Funerals and memorial services are sacred events, even when they are not held in a religious setting. Ideally, a funeral service mourns the death and yet celebrates the life of the person who has passed on. A key way in which a funeral service is able to bring together the need to mourn and the desire to celebrate is found through the selection and presentation of music.
In nearly all funerals, music is a foundational element of the service. If you have a musical background, and solid ability, you may want to give serious consideration to providing funeral and memorial service music. Although a bit of a cliché, because the one thing we all share is our mortality, the need for funeral service music providers will always exist.
There are a number of factors that you need to bear in mind if you want to become successful at providing music for funeral and memorial services. By paying heed to these tips and tactics, you will be able to place yourself on a pathway towards success in providing comforting and appropriately celebratory music at funerals and memorial services.
Capable of Short-Notice Performances
If you are going to enjoy success in providing music for funerals, you must be capable of providing quality short-notice performances. In the majority of cases, a funeral is held within a matter of days of a person’s passing. Memorial services might be scheduled further down the road. Nonetheless, you need to make sure you have the capacity and ability to be ready to perform in a short period of time in many cases.
Know the Person Being Memorialized
As you begin providing funeral service music, odds are that some of your initial gigs will be for people who had at least some contact with during their lives. (The use of the term “gig” is not intended to be disrespectful to the underlying purposes of these types of performances. The use of “gig” is widespread in the music industry, of course. It is also being used among those musicians and singers that focus a good amount of their time celebrating the lives of deceased people. The term is not utilized, however, when conversing with families and friends of deceased people.)
If you have no personal connection with the deceased person, you will need to learn about them from their family and friends. (You are best served learning about a deceased person from as broad a selection of people that you reasonably can access. Odds are family members may view a deceased person differently in some ways than do friends or work colleagues.)
From this “research” you will develop at least some knowledge and appreciation for the person who has passed. While family members and others will have ideas about music, as you well know there is more to performing than merely selecting songs. For example, Ave Maria is an oftentimes selected song for a funeral. With that said, while that might be a song of choice for a person’s funeral generally, the musician may be called upon to consider whether it should be an instrumental, a more traditional rendition with instruments, or an acoustic presentation. What you have discerned about the deceased person aids in making such determinations.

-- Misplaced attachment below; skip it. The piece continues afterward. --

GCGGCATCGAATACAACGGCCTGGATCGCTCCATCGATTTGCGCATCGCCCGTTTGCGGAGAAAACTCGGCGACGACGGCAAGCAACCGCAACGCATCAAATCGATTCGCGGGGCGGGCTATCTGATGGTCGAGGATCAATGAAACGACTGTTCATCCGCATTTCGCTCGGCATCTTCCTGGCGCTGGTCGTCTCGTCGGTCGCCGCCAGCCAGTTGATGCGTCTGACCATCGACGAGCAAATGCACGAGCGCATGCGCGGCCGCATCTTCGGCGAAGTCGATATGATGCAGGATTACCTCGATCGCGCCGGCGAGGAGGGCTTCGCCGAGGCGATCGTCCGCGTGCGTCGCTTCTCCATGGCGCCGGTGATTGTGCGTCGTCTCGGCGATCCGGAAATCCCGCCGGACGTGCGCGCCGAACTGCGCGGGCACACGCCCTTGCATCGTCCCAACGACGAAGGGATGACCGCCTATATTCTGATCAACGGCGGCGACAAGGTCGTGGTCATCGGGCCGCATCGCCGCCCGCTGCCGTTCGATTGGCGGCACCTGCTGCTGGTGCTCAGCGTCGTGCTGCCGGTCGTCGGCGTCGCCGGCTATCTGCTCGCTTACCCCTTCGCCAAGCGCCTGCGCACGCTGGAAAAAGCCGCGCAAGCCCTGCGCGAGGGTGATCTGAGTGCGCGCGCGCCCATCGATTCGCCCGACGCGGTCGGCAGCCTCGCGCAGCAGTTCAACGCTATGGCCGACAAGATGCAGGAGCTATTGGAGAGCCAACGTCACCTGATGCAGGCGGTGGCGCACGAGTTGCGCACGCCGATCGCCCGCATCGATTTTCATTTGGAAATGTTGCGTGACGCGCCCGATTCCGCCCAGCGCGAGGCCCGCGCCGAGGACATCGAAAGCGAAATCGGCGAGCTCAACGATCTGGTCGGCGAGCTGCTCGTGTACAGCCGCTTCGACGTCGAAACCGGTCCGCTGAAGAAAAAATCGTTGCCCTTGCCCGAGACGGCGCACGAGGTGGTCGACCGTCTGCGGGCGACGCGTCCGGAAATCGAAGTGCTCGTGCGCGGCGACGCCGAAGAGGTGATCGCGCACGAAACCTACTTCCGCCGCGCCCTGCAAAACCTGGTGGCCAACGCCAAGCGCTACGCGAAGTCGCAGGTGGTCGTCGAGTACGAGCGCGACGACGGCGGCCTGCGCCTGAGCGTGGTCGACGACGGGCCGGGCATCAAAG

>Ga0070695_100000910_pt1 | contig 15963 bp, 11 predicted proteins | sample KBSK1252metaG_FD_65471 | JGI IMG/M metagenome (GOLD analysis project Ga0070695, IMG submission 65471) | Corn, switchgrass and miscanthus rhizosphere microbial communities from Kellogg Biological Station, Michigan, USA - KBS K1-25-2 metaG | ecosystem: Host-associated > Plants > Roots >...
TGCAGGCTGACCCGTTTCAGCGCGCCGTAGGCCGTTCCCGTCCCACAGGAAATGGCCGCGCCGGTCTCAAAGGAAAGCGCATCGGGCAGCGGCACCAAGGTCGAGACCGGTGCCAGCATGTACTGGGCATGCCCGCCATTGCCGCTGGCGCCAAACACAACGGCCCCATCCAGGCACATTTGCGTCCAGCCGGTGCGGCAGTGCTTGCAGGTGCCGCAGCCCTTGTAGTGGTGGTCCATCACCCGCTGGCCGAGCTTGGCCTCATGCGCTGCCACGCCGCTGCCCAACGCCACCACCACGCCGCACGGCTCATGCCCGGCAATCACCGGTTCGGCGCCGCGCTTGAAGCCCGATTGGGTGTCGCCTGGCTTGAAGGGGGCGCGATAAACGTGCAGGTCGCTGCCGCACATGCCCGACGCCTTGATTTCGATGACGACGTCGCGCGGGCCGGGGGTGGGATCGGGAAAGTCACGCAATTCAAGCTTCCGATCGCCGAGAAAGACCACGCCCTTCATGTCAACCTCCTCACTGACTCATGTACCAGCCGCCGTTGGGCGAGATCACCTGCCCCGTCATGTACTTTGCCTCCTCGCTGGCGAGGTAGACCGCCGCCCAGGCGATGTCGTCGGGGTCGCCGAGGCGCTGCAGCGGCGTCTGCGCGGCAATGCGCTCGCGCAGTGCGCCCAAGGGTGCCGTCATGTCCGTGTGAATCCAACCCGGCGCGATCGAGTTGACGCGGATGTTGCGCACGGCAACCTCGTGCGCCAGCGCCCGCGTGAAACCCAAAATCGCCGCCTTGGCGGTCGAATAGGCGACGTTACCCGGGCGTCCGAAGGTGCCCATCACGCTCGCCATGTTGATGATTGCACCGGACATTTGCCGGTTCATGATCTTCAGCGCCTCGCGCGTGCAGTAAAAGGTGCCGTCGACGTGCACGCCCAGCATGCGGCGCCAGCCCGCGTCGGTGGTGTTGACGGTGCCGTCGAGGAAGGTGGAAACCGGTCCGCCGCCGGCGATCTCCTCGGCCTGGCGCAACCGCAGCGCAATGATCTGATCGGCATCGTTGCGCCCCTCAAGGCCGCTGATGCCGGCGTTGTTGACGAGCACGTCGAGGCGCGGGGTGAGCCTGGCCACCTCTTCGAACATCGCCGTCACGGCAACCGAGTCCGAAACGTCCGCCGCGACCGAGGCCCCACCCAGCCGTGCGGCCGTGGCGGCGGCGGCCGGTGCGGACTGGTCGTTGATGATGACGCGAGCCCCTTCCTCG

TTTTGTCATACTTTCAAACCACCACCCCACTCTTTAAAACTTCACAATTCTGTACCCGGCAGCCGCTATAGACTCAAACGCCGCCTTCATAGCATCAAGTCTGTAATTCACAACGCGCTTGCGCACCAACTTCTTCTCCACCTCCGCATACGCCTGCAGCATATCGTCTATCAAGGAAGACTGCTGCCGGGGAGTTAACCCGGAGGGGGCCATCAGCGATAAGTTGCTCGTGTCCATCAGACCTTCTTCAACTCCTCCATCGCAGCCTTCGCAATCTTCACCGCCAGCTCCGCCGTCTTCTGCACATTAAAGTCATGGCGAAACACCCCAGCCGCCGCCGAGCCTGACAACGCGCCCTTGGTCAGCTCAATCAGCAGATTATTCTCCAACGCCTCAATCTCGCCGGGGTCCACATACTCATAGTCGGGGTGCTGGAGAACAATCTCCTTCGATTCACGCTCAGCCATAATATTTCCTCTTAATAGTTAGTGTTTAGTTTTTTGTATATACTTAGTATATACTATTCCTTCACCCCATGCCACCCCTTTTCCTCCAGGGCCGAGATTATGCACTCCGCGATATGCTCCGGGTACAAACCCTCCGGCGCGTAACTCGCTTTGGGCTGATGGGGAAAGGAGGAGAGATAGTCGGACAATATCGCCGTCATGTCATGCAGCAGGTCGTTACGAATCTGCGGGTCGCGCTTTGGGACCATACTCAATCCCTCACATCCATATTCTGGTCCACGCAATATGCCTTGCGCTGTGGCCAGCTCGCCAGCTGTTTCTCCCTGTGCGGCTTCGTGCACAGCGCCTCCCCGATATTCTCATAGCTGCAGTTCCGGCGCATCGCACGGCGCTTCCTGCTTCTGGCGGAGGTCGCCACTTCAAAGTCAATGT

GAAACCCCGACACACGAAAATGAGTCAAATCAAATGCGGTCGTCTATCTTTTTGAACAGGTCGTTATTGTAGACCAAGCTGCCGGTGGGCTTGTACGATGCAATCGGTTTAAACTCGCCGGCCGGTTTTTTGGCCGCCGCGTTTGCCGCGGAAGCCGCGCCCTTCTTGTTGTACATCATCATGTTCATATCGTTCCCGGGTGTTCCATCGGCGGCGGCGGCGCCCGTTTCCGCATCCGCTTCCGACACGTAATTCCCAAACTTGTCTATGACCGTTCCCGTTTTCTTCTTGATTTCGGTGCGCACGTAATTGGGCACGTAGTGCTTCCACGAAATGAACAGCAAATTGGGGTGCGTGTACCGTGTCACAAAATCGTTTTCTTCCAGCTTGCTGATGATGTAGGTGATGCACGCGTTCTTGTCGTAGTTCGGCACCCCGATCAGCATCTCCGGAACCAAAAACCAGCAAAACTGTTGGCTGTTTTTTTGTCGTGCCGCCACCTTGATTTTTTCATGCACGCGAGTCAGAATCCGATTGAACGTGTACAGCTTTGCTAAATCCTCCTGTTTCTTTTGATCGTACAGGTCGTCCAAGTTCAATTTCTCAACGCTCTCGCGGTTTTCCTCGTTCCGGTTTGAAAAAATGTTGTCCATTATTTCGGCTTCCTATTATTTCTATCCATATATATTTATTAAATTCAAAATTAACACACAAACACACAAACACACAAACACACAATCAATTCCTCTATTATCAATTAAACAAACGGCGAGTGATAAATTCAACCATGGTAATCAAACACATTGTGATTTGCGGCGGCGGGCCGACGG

Even when a deceased individual has selected music for his or her service in advance of passing on, that thoughtful proactive person probably paid little attention to prelude music – the music played leading up to the funeral or memorial service itself. People tend to congregate a decent amount of time in advance of a funeral service. One does not want them sitting around in stony silence.
Thus, a part of earning your wings as a successful funeral service musician or singer, you must develop your own catalog of music that can be utilized for the prelude. You will want to include a broad range of selections, again understanding that people come from all walks of life and can have very different tastes when it comes to music, including at funerals and memorial services.
Marketing Your Services
As crass as it may sound on the surface, you need to market, promote and advertise your availability as a funeral singer or musician. The key to successfully marketing your services is to network with funeral homes, churches and other religious organizations, and event centers known to be used for funerals and memorial services. A common practice is for grieving family to ask people at these locations for music and singer recommendations.
You are also wise to take advantage of the internet in marketing your availability to provide funeral music. This can be accomplished through the development of a website and taking advantage of social media.
Be Prepared to Become Emotional
No matter how much experience you may have as a performer, participating in a funeral or memorial service has the potential to cause you to experience an emotional response of your own. This can particularly be the case when a young person has died, or an individual has passed on under particularly traumatic circumstances. Many singers and musicians involved in funerals are able to incorporate their own emotional responses into their performances.
By implementing these technics and strategies, you will be able to build a reputation as a wonderful musician or singer well-suited to performing at funerals and memorial services. You will be able build a successful funeral service music business.